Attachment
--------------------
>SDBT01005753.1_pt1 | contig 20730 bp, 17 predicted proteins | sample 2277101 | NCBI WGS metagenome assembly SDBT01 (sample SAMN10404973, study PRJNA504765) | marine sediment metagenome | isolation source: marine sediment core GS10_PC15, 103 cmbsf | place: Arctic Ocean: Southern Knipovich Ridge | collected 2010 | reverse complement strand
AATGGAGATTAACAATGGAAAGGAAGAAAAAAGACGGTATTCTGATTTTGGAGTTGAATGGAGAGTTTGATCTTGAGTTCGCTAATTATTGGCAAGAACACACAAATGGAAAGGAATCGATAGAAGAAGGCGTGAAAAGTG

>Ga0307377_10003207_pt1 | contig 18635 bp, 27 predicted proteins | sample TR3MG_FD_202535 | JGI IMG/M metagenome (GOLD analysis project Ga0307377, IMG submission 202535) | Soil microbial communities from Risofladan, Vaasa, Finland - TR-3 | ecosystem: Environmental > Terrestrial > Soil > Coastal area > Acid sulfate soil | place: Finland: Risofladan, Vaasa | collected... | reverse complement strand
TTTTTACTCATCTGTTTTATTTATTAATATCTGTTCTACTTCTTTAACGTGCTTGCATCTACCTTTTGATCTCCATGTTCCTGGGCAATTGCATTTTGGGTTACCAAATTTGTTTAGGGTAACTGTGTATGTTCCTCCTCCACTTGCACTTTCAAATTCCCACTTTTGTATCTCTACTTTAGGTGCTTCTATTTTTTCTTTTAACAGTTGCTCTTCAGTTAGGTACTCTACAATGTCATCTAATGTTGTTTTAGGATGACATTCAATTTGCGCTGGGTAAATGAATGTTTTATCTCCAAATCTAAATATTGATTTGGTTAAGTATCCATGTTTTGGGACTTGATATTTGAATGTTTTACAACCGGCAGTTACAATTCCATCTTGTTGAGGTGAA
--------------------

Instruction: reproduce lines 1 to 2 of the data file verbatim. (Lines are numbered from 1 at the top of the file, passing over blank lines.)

>SDBT01005753.1_pt1 | contig 20730 bp, 17 predicted proteins | sample 2277101 | NCBI WGS metagenome assembly SDBT01 (sample SAMN10404973, study PRJNA504765) | marine sediment metagenome | isolation source: marine sediment core GS10_PC15, 103 cmbsf | place: Arctic Ocean: Southern Knipovich Ridge | collected 2010 | reverse complement strand
AATGGAGATTAACAATGGAAAGGAAGAAAAAAGACGGTATTCTGATTTTGGAGTTGAATGGAGAGTTTGATCTTGAGTTCGCTAATTATTGGCAAGAACACACAAATGGAAAGGAATCGATAGAAGAAGGCGTGAAAAGTG